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Sure Western Digital Is Struggling, but WDC Stock Looks Like a Good Buy

Ian Bezek

Western Digital (NASDAQ:WDC) had a rotten 2018. WDC stock lost more than half its value, plunging 53.5% for the year. That made it the seventh-worst performer in the entire S&P 500. This year is not off to much better of a start. WDC is up just 2% so far, compared to far bigger gains for the market and tech stocks in particular.

It’s not hard to see why Western Digital stock has crashed. The company’s hard disk division continues to fade in importance, while the flash memory business is facing cyclical pressures and strong competition. But at 6x earnings, there has to be a bullish case for WDC stock here, right?

Let’s look at the optimistic and pessimistic views on Western Digital stock.

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The Case Against WDC Stock

The bearish case on Western Digital is pretty simple. The company dominates in the traditional hard disk drive “HDD” market, but has far less market share in the increasingly popular solid state drive “SSD” category.

This is a major problem, as Western Digital is far more profitable in the HDD market. For now, HDD drives still have a major cost advantage versus SSD. But the price of SSD continues to plummet.

SSD is more attractive as it has the advantages of using no moving parts, consuming less power, and taking up less space. As HDD’s lower price becomes less and less of a factor, SSD will gradually take over its remaining applications.

In HDD, it’s just Western Digital and Seagate (NASDAQ:STX) making up more than 80% of the market. Over in SSD, it is far more competitive. Samsung is the leading player. However, no one has more than 25% market share, and there are more than a dozen active competitors.

Western Digital made its Sandisk acquisition to try to muscle into the SSD space. But so far, it has not shown any sort of cost or technological edge that would enable it to earn consistent higher profit margins, as it has been able to do in HDD.

As the market continues to shift from HDD to SDD, Western Digital’s profits will decline as it loses its high margin business and ends up fighting a price war with Samsung and others in the SDD arena.

The Case for WDC Stock

Bears argue that the erosion in the HDD market combined with too much competition in SSD will doom Western Digital stock. On top of that, it appears the cycle has turned downward for memory as well. In the past, down cycles have led to huge erosions in profit margins for the storage players.

Bulls can credibly respond, however, that this time will be different. Now, unlike in the past, memory demand is growing much more slowly. This limits how far the industry can get out of whack from a supply/demand standpoint this time around.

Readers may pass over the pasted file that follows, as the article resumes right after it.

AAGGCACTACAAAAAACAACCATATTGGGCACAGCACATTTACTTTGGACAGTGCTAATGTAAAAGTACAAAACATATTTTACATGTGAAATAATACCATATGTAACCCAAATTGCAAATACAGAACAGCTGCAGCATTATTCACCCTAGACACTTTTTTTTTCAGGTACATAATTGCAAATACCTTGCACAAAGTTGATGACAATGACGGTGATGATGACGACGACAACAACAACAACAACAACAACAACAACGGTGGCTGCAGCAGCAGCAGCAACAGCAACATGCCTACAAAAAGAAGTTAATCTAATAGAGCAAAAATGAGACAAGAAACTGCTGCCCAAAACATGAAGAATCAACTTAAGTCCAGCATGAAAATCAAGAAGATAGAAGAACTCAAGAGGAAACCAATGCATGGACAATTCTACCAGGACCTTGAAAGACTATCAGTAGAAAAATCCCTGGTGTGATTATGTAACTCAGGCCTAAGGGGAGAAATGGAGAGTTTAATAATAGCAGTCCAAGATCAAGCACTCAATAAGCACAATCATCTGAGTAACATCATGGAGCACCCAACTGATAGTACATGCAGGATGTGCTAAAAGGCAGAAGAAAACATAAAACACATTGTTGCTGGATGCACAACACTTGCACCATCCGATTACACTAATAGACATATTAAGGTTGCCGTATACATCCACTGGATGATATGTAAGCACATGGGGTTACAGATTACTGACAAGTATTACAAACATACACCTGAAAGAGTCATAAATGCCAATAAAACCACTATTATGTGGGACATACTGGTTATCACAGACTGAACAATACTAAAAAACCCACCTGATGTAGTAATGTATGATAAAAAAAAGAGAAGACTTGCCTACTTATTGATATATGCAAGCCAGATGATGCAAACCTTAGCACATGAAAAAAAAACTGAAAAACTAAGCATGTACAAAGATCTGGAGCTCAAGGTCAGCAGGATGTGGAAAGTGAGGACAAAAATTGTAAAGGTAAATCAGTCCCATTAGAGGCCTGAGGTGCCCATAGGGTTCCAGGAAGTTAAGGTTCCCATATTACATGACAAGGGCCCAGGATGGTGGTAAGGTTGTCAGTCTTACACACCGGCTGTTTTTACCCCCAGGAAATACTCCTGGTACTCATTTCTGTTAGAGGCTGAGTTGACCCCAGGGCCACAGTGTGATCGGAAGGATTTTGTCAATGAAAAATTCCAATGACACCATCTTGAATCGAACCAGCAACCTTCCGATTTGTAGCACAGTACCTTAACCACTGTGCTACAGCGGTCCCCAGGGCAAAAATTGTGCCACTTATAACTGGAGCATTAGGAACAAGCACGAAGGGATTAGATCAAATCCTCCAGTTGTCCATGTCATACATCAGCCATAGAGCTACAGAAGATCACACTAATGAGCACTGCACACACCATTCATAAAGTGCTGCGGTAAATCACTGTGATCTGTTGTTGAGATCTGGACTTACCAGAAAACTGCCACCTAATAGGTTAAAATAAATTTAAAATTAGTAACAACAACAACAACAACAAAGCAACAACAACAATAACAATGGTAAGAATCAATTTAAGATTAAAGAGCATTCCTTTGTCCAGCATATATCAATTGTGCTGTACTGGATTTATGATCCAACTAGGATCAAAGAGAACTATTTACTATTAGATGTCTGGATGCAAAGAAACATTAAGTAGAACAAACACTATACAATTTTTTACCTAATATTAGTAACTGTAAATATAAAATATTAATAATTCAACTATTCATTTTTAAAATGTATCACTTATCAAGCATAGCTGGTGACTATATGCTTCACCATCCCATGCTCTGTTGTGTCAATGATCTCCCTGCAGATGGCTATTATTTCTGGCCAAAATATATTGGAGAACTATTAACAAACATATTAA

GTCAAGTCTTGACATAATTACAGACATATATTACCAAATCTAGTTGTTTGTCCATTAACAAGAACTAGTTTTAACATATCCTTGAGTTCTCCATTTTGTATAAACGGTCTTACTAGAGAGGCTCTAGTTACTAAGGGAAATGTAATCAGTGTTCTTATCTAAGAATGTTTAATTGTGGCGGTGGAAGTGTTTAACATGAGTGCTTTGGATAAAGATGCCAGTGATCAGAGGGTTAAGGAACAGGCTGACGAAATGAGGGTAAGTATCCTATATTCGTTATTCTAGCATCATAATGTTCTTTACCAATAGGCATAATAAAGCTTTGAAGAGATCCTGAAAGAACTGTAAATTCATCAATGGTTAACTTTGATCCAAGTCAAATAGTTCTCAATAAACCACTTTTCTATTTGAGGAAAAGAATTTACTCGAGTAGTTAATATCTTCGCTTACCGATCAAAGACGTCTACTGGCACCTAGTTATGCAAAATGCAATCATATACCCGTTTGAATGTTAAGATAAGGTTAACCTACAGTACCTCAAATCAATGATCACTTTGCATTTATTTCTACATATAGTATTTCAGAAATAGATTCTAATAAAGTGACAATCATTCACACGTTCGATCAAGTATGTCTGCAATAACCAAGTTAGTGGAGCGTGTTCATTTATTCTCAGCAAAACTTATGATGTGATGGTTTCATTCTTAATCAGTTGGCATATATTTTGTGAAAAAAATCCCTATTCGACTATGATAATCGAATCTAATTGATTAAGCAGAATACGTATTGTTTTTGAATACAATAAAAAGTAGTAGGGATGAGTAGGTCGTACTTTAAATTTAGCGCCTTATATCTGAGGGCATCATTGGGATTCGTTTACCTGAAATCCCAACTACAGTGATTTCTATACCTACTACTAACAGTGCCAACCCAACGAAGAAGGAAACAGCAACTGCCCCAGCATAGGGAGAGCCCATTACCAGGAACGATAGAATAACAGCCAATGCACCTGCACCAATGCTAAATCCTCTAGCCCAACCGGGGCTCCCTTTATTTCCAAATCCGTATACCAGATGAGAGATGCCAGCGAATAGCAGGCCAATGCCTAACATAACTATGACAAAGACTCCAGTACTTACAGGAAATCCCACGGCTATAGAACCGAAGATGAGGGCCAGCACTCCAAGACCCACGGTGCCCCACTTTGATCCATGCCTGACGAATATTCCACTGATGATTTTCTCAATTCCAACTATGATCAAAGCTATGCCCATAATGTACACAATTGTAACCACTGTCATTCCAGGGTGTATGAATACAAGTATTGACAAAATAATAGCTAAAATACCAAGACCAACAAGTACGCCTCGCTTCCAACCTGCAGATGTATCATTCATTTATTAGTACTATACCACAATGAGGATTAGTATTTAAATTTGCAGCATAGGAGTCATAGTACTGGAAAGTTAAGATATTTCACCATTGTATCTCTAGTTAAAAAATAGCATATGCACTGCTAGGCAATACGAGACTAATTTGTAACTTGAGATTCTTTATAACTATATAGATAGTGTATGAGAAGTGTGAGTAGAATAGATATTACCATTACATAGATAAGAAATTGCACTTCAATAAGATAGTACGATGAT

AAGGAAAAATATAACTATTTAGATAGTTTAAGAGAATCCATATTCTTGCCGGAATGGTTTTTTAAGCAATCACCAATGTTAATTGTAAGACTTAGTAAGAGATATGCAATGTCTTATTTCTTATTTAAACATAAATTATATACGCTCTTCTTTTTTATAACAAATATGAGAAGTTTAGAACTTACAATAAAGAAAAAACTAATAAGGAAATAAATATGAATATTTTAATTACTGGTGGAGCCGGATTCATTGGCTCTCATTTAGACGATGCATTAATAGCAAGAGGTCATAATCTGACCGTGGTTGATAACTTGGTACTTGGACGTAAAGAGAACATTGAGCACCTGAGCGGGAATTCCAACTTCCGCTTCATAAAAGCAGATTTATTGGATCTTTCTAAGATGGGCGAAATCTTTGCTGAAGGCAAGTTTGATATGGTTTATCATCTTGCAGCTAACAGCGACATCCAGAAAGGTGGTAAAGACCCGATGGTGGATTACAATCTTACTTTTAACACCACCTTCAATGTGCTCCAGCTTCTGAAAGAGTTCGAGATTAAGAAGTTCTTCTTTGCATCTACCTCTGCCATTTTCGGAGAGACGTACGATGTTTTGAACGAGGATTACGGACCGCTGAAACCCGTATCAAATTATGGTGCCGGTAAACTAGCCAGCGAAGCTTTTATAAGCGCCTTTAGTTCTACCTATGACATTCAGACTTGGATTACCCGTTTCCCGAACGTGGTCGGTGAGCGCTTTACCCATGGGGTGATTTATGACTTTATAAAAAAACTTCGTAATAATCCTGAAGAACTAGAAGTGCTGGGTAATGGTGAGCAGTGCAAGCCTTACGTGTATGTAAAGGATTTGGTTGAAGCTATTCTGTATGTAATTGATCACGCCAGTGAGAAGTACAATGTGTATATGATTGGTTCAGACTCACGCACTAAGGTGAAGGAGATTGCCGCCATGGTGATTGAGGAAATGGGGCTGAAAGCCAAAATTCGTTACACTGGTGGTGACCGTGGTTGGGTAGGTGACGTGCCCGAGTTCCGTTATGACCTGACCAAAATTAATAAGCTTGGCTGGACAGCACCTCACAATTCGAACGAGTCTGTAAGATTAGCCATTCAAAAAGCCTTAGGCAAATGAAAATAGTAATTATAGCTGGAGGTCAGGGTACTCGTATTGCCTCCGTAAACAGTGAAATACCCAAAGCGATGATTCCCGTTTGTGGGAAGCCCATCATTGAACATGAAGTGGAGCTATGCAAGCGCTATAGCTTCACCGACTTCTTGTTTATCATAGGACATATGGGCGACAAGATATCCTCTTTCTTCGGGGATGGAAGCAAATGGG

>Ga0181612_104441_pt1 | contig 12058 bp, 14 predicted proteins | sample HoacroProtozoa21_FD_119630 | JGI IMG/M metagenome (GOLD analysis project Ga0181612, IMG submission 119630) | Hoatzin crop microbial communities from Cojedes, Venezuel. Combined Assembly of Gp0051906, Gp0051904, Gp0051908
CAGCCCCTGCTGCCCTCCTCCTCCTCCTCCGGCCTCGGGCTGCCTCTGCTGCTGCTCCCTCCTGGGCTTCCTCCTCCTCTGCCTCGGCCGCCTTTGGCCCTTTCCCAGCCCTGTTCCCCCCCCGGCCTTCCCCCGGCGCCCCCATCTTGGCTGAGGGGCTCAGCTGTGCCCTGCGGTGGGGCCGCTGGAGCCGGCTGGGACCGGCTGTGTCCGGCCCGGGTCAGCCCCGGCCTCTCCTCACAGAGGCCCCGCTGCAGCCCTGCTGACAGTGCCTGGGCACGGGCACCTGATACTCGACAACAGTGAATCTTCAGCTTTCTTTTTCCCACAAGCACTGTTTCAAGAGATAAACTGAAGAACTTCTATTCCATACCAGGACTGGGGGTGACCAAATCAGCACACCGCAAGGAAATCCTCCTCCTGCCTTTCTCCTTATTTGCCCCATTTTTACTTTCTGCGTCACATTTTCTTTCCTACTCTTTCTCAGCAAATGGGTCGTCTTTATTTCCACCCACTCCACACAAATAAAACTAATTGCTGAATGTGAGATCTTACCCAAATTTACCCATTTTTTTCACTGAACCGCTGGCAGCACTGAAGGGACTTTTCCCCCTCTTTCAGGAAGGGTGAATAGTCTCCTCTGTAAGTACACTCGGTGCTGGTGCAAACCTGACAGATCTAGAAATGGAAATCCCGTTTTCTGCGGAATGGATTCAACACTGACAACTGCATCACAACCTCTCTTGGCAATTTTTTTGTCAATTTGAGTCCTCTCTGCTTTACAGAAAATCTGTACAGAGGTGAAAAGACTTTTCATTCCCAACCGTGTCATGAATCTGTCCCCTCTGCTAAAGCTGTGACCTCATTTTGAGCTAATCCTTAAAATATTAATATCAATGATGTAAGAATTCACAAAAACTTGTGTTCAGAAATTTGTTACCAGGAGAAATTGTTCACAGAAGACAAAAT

Even assuming profits are going to drop from both HDD and SSD, how far realistically could they fall? The company, backing out one-time items, is trading around 5x trailing earnings and under 6x forward earnings.

With earnings in the $6/share area, even a moderate earnings shortfall hardly makes WDC stock look expensive at $37. On an EBITDA basis, the company is selling for under 4x. You rarely see companies sell for under 5x EV/EBITDA – or 6x earnings for that matter – unless the business is dying.

While HDD is fading, it won’t fully go away all that soon, and Western Digital has a defensible position in SSD as well, even if it isn’t as profitable.

WDC Stock’s Dividend: Can You Trust It?

While it didn’t matter much when Western Digital traded up at $100, the dividend has now become very interesting. WDC stock offers $2/year (50 cents per quarter) in dividends.

When WDC stock was riding high, that amounted to just a 2% yield. With WDC stock now under $40, however, the dividend yield is greater than 5%. It’s hard to find tech companies that will pay you that well to hold their shares.

However, not all is well with the dividend. Investment bank Evercore downgraded WDC stock to underperform earlier this week. WDC stock got mauled following the downgrade as Evercore didn’t just speak negatively of the company’s outlook, it specifically warned about a dividend cut.

Evercore suggested that the company’s free cash flow of just $2.35/share for this year barely covers the $2.00 dividend obligation. Combined with $6.5 billion in debt after factoring out cash, Evercore’s analyst suggested that there was “clear risk” to the current dividend payout. For what it’s worth, Evercore also cut its price target to just $30, suggesting another 20% downside from here.

WDC Stock Verdict

It’s understandable why the market has punished Western Digital stock so dramatically. The company’s cash cow traditional hard disk business is in steady decline. Over time, it will become obsolete.

Western Digital wisely made a big move into flash memory to reinvent itself while it still has strong cash flows. Unfortunately, the SSD market is currently on a downswing, which will limit Western Digital’s profits over the next few quarters.

On the balance, however, it’s easier to side with the bullish arguments. Western Digital clearly still makes a ton of money. Look at the forward PE ratio of 6 even with 2019 shaping up to be an off year.

When the cycle turns back up, it’s hard to imagine that Western Digital can’t get back to at least an 8x or 9x PE ratio, which should put the stock at $50 or higher. On top of that, you have the strong dividend (though it could be cut) and a share buyback program to support the stock price.

WDC stock is clearly a falling knife at this point. But for the brave, this entry point could lead to strong returns over the next 12 to 24 months.

At the time of this writing, Ian Bezek held no positions in any of the aforementioned securities. You can reach him on Twitter at @irbezek.

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